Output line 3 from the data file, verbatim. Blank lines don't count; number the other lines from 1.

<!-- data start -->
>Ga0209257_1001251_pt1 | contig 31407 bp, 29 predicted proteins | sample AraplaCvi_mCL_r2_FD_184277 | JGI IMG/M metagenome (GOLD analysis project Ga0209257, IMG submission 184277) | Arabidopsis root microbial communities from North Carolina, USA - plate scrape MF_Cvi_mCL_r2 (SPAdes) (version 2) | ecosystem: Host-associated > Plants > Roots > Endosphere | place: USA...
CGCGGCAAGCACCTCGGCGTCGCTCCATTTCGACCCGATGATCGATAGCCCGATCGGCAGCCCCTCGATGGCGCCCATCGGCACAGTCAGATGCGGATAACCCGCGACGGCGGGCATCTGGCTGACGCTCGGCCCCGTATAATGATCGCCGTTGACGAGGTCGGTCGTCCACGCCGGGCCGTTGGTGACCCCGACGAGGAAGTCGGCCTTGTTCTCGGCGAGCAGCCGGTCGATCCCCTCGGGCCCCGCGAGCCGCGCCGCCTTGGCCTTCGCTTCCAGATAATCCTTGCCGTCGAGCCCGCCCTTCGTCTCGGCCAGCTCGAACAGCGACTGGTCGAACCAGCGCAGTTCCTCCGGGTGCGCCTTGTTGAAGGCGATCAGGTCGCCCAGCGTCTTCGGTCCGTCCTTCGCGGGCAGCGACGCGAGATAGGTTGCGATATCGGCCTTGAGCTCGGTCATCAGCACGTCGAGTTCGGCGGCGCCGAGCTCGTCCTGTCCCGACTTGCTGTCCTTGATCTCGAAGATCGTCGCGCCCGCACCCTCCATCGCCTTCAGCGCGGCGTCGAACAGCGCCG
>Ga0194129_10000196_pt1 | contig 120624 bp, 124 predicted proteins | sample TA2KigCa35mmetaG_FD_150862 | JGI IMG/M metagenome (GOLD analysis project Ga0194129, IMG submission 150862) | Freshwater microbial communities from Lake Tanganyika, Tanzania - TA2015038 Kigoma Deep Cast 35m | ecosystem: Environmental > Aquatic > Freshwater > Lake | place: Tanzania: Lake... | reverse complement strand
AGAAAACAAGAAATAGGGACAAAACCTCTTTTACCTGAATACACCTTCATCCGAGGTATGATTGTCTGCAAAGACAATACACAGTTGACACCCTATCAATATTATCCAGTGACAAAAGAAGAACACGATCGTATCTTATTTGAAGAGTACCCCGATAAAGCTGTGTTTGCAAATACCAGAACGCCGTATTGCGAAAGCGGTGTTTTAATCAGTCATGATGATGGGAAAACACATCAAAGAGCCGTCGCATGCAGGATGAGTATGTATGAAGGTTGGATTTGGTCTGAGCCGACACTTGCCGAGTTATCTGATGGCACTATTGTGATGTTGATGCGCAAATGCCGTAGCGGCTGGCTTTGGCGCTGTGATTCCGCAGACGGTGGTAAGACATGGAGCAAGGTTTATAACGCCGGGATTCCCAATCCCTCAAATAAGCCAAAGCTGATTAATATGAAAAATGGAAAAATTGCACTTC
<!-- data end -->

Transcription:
>Ga0194129_10000196_pt1 | contig 120624 bp, 124 predicted proteins | sample TA2KigCa35mmetaG_FD_150862 | JGI IMG/M metagenome (GOLD analysis project Ga0194129, IMG submission 150862) | Freshwater microbial communities from Lake Tanganyika, Tanzania - TA2015038 Kigoma Deep Cast 35m | ecosystem: Environmental > Aquatic > Freshwater > Lake | place: Tanzania: Lake... | reverse complement strand